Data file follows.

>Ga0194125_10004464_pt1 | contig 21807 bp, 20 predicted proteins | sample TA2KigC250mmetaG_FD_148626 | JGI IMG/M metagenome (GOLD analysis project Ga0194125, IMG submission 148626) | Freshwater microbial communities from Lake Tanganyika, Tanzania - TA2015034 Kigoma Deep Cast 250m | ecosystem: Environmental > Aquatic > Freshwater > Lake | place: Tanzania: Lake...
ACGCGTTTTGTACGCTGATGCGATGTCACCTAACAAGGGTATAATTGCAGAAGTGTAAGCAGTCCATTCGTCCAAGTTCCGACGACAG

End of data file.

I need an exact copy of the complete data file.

>Ga0194125_10004464_pt1 | contig 21807 bp, 20 predicted proteins | sample TA2KigC250mmetaG_FD_148626 | JGI IMG/M metagenome (GOLD analysis project Ga0194125, IMG submission 148626) | Freshwater microbial communities from Lake Tanganyika, Tanzania - TA2015034 Kigoma Deep Cast 250m | ecosystem: Environmental > Aquatic > Freshwater > Lake | place: Tanzania: Lake...
ACGCGTTTTGTACGCTGATGCGATGTCACCTAACAAGGGTATAATTGCAGAAGTGTAAGCAGTCCATTCGTCCAAGTTCCGACGACAG